Posts Tagged ‘LLC’
Recently, a defendant testified in a deposition that I was conducting that there was no reason that he could not fire my client, who was a 28% minority shareholder in a New Jersey corporation. Since the defendant was the majority (51%) owner, he believed he could fire whomever he wanted.
Of course, he is right. He could fire whomever he wants. Most employees in New Jersey are employees at will and everyone knows that they can be fired at any point with or without reason (as long as the termination is not discriminatory, of course). So, yes, I had to admit that he had the right to fire my client. But that does not mean that there can be no consequences that flow from the termination.
Since my client had always been a valued employee and was one of the founding members of the company, he had a “reasonable expectation” that he would continue to be an employee as long as he was a shareholder (or so I argued, backed by New Jersey law). In other words, the status of shareholder and employee were inexorably intertwined with him, and rightfully so.
Because of this, my adversary’s attorney knew full well what his client did not – that the law in New Jersey protects minority shareholders in closely held corporations from termination. So, while the majority shareholder had every right to fire him as an employee, my client also had the right to be paid fair value for his shares. As a policy, New Jersey courts believe that majority shareholders should not be permitted to terminate a shareholder as an employee, but keep his capital captive. If not for this remedy, the shareholder would not only no longer be working as an employee, but he may also be precluded from getting any return on his investment.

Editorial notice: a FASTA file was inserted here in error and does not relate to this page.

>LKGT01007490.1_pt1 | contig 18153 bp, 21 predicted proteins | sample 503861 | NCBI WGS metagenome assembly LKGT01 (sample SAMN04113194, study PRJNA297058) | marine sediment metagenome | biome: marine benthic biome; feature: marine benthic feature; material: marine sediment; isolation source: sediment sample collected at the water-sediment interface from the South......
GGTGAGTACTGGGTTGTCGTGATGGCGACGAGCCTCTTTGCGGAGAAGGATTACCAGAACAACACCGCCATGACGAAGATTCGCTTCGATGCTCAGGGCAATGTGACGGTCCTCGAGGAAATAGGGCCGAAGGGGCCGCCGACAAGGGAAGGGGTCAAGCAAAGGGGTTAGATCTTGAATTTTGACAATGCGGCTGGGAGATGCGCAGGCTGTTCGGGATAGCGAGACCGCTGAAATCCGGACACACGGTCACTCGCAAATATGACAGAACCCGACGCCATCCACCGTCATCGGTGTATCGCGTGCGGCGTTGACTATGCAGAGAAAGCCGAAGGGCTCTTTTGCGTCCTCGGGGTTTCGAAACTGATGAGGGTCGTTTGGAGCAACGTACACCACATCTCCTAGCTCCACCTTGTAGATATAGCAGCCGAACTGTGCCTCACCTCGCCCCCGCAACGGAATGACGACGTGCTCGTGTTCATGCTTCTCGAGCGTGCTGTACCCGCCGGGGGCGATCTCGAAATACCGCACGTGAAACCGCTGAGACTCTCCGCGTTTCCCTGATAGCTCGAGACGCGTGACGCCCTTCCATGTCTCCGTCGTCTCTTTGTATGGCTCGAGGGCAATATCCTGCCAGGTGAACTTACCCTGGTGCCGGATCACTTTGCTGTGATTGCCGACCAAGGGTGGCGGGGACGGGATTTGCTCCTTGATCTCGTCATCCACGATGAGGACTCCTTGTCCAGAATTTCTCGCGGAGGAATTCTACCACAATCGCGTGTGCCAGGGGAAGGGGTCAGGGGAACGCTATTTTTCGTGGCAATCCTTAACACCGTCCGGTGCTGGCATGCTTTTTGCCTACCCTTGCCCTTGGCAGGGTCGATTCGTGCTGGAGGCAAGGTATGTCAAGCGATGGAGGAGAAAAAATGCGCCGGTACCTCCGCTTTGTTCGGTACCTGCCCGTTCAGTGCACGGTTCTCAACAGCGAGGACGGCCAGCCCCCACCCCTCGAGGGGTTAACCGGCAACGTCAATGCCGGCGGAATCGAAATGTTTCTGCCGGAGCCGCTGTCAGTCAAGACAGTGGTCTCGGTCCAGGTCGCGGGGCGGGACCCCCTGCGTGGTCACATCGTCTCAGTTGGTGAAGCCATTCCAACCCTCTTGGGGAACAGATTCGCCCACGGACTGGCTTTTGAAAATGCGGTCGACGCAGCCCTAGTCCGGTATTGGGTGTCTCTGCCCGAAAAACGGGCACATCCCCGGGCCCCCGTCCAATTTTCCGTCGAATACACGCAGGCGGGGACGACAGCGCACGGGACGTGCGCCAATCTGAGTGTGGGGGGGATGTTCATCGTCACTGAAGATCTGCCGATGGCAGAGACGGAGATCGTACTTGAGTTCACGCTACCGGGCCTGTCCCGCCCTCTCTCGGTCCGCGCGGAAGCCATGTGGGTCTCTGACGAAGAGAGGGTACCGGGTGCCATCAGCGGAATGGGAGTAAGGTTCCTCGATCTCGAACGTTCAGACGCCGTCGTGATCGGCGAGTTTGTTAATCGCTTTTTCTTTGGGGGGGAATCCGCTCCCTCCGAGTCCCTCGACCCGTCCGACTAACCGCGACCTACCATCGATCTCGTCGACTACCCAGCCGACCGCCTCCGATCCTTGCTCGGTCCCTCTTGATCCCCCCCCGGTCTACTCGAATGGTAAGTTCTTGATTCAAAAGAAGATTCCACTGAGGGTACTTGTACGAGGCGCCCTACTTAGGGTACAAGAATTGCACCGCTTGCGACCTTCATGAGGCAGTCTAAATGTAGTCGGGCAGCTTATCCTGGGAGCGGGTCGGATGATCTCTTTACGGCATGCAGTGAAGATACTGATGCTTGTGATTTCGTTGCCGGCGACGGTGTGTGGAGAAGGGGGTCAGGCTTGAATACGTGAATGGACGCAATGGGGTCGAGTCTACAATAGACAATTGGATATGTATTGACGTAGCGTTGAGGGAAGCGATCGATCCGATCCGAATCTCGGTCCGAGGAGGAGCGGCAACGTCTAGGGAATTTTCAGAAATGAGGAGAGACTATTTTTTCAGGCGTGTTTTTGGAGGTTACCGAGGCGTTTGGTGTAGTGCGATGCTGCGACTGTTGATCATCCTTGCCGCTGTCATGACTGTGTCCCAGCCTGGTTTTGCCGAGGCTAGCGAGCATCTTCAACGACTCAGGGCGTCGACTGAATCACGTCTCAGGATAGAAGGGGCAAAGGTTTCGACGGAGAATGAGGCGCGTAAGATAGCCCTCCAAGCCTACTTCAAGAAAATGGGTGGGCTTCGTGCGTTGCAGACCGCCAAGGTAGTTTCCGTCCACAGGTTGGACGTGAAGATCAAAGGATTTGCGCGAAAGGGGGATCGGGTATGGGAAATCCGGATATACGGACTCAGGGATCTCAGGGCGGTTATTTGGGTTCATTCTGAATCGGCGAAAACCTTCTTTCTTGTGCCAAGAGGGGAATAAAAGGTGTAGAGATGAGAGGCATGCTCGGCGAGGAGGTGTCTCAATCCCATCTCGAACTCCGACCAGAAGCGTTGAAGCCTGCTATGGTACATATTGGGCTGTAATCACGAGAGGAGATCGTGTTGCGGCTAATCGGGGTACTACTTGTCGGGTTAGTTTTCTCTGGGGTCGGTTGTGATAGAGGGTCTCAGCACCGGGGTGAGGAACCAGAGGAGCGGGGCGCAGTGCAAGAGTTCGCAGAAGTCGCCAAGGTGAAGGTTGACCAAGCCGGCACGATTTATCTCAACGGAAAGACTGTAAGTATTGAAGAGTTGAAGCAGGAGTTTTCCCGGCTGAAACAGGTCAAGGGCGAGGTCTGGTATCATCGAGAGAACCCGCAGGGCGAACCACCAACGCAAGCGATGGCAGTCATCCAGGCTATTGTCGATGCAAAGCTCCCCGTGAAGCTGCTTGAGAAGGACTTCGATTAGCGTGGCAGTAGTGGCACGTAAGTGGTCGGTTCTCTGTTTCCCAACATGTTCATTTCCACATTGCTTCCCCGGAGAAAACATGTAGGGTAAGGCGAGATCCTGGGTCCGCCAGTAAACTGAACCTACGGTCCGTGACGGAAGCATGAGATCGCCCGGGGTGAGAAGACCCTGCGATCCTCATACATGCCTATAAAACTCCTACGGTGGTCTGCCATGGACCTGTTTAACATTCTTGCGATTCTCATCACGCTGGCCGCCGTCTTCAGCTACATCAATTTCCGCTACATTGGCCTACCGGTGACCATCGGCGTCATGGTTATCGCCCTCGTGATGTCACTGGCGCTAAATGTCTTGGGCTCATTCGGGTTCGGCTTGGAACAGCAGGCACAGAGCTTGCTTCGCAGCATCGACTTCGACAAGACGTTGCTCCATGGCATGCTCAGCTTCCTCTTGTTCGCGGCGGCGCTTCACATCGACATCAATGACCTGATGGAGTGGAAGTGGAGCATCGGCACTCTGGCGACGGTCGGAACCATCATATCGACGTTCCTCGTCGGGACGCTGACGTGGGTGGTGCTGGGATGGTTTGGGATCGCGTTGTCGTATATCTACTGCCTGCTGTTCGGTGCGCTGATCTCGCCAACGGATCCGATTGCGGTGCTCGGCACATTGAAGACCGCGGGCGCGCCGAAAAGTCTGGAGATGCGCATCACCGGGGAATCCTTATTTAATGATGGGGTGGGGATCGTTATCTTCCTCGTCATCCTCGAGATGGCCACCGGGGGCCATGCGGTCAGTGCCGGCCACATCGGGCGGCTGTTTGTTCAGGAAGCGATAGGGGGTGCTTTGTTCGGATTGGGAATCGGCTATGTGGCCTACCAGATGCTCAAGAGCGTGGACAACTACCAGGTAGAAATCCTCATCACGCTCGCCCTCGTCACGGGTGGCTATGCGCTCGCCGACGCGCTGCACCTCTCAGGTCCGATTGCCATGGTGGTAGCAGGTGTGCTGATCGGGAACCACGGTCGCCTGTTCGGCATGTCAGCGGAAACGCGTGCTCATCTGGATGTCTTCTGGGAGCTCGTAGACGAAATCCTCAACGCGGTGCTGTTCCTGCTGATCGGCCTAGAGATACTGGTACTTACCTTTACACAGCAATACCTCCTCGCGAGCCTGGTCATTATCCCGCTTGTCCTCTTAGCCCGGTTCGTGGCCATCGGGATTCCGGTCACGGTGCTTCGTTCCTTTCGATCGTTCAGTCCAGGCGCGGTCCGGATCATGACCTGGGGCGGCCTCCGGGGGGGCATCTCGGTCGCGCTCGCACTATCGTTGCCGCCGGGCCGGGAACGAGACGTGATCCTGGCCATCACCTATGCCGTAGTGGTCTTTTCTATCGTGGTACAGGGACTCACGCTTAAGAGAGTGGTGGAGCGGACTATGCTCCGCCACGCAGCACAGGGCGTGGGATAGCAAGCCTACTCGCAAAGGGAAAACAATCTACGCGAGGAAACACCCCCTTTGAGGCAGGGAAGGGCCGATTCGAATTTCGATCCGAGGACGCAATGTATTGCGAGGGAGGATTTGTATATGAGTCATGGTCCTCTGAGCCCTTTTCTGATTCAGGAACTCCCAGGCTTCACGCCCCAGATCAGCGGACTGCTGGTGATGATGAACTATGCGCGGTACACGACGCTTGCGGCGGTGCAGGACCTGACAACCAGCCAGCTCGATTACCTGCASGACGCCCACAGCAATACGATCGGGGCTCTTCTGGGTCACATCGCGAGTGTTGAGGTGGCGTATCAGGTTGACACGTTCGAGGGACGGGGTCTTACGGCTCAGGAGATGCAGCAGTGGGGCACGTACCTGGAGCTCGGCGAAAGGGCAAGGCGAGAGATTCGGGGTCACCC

Courts know that, while the law requires distributions to be made pro-rata to all shareholders, it is very easy for business owners to play games with salary and bonuses and overcompensate themselves, leaving little money left over for shareholder distribution.
This protection has been afforded to shareholders in New Jersey corporations for many years. As of March 2014, the LLC statute in New Jersey is being amended to apply the concept of “oppression” to New Jersey LLCs. While there is nothing specific in the amended statute detailing exactly what this means, there is every reason to believe that a New Jersey LLC member who is terminated as an employee, frustrating his or her reasonable expectations, will soon have the full weight of law in their corner. Finally, LLC owners will be afforded the same relief that is available to owners of corporations.